Your work includes warranties or representations made at any time with respect to the fitness,
    quality, durability or performance of any of the items included in Paragraph a. or b.
    above.

    Your work will be deemed completed at the earliest of the following times:
    (1) When all of the work called for in your contract has been completed.
    (2) When all of the work to be done at the site has been completed if your contract
    calls for work at more than one site.
    (3) When that part of the work done at a job site has been put to its intended use by
    any person or organization other than another contractor or subcontractor
    working on the same project. Work that may need service, maintenance, correction,
    repair or replacement, but which is otherwise complete, will be treated as completed.

    11. Pollution
    "Bodily injury" or "property damage" arising out of the actual, alleged or threatened discharge,
    dispersal, seepage, migration, release or escape of "pollutants":
    a. That are, or that are contained in any property that is:
    (1) Being transported or towed by, handled, or handled for movement into, onto or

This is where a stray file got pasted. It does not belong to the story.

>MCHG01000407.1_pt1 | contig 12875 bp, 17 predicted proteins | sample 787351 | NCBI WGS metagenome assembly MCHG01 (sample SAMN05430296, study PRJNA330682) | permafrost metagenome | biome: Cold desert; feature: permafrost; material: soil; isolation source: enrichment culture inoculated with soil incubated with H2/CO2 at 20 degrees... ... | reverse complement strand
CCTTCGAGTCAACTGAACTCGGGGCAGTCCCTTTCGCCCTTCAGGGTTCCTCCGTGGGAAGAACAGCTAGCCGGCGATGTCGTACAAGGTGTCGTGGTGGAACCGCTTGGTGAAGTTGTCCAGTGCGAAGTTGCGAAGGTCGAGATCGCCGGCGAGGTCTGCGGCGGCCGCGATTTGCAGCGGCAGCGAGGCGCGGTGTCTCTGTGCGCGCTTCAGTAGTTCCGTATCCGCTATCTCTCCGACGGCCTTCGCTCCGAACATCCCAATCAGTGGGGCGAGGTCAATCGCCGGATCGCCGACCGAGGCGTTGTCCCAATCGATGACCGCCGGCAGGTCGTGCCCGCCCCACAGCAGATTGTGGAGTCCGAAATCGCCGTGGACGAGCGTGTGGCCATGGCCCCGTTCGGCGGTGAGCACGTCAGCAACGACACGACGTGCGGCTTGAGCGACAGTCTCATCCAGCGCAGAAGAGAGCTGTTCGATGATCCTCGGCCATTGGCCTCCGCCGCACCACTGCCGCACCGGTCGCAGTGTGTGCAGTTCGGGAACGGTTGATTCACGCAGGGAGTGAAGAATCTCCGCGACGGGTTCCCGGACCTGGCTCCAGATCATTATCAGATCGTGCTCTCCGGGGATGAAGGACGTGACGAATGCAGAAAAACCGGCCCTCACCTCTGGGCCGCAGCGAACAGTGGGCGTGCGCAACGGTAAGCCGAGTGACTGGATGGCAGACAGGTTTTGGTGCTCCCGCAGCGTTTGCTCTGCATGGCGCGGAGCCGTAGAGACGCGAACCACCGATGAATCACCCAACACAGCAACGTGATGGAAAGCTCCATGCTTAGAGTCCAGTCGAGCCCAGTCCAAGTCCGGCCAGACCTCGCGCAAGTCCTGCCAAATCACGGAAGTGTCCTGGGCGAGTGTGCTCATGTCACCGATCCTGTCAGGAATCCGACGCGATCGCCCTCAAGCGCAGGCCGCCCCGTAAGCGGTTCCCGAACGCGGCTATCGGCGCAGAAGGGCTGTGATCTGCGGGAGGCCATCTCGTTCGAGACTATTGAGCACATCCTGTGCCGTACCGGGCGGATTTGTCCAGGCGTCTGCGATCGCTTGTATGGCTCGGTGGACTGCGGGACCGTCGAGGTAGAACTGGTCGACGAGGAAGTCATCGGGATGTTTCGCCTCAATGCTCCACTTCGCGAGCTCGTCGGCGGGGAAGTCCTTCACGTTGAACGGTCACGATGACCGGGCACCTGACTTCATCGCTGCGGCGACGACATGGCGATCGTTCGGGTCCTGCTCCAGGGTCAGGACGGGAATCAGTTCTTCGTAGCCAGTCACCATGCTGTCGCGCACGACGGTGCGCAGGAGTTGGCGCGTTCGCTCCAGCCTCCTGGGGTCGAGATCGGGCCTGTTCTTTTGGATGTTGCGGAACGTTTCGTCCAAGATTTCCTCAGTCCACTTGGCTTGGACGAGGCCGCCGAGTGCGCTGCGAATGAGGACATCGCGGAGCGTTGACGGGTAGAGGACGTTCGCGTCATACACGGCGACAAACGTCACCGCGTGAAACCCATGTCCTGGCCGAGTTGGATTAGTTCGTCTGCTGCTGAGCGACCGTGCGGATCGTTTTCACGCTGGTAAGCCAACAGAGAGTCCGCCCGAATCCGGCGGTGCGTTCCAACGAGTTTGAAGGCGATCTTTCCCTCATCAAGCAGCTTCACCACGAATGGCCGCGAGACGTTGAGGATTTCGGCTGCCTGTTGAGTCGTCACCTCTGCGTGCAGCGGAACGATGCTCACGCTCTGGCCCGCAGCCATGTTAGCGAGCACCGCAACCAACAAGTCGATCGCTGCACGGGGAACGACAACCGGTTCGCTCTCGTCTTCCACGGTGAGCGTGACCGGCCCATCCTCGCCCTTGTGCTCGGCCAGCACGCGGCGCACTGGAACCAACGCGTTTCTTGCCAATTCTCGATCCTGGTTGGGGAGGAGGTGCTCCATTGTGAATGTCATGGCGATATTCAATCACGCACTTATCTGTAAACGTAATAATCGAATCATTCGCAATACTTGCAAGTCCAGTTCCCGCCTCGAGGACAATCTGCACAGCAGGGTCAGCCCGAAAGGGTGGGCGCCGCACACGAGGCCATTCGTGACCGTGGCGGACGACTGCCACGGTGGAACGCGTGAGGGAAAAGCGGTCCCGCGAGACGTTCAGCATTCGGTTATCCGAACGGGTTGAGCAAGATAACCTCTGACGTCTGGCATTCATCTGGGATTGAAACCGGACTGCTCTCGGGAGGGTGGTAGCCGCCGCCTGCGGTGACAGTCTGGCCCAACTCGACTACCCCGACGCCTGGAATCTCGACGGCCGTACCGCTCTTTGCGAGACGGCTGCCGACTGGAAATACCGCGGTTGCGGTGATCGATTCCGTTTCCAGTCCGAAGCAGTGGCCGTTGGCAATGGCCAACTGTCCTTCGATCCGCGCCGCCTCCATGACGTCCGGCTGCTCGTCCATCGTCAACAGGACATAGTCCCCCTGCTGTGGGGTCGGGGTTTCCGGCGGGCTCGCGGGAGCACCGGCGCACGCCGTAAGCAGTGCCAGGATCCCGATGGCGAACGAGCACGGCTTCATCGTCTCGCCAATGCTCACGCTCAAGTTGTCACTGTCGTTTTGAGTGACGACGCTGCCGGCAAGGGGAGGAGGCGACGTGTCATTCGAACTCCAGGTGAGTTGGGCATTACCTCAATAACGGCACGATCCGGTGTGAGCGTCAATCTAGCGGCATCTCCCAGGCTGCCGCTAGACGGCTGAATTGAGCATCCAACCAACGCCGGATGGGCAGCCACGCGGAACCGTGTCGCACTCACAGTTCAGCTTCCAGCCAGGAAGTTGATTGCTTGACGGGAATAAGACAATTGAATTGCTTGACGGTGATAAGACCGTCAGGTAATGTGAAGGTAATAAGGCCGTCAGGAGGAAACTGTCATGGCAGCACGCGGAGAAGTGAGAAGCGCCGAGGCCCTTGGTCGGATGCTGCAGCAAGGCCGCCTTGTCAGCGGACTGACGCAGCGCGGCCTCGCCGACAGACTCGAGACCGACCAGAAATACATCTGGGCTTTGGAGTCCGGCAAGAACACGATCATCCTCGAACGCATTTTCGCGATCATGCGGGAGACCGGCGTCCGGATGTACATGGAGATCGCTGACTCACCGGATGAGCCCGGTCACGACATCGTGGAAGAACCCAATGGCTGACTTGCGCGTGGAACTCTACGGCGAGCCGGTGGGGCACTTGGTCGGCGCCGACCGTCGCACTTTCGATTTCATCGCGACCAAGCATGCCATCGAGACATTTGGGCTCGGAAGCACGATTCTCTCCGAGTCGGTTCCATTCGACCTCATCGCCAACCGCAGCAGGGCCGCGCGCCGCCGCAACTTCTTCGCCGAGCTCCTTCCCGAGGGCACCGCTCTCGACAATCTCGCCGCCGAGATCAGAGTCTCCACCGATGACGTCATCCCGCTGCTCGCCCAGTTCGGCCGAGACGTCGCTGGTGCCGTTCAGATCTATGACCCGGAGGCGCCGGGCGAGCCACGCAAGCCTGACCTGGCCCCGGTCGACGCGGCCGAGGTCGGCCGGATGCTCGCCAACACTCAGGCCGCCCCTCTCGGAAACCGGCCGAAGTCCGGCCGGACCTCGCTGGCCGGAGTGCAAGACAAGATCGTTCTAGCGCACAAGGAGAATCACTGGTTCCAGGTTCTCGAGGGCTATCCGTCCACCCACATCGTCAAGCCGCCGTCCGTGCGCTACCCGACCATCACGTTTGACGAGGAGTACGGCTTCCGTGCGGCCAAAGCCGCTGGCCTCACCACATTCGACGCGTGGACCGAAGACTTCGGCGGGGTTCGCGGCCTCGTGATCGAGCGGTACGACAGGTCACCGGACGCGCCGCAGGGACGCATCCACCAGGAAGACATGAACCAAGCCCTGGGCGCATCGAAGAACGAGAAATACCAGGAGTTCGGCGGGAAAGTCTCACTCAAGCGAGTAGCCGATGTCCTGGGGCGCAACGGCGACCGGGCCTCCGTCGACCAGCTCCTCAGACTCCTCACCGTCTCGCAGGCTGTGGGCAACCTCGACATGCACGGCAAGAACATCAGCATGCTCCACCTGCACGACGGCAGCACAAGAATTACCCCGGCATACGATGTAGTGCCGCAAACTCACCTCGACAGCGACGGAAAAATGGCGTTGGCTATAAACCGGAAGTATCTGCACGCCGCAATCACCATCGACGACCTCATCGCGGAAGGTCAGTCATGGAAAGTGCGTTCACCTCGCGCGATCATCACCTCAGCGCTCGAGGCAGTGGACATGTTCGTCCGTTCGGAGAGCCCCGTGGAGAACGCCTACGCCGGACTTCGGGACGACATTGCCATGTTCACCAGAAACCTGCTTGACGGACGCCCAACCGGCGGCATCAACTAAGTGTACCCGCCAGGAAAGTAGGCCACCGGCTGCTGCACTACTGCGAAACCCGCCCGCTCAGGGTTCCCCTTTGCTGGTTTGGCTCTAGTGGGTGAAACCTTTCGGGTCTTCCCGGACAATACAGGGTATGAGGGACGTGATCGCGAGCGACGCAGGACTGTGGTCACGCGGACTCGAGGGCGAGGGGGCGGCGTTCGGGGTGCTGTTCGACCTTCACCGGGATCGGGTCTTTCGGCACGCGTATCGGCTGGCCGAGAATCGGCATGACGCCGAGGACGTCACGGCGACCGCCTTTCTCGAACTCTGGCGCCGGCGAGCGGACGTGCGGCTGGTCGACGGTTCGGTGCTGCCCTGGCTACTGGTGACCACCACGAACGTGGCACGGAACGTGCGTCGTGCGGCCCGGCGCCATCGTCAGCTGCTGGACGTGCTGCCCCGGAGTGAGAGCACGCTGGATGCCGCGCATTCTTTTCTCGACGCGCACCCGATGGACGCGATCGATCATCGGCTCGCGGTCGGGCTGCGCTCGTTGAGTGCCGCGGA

from, the covered "auto";
    (2) Otherwise in the course of transit by or on behalf of the "insured"; or
    (3) Being stored, disposed of, treated or processed in or upon the covered "auto";
    b. Before the "pollutants" or any property in which the "pollutants" are contained are
    moved from the place where they are accepted by the "insured" for movement into or onto the covered "auto"; or
    c. After the "pollutants" or any property in which the "pollutants" are contained are moved from the covered "auto" to the place where they are finally delivered, disposed of or abandoned by the "insured".

    Paragraph a. above does not apply to fuels, lubricants, fluids, exhaust gases or other similar
    "pollutants" that are needed for or result from the normal electrical, hydraulic or mechanical
    functioning of the covered "auto" or its parts, if:
    (1) The "pollutants" escape, seep, migrate, or are discharged, dispersed or released
    directly from an "auto" part designed by its manufacturer to hold, store, receive or dispose of such "pollutants";
    and
    (2) The "bodily injury", "property damage" or "covered pollution cost or expense" does not arise out of the operation of any equipment listed in Paragraphs 6.b. and 6.c. of the definition of "mobile equipment".
    Paragraphs b. and c. above of this exclusion do not apply to "accidents" that occur away
    from premises owned by or rented to an "insured" with respect to "pollutants" not in or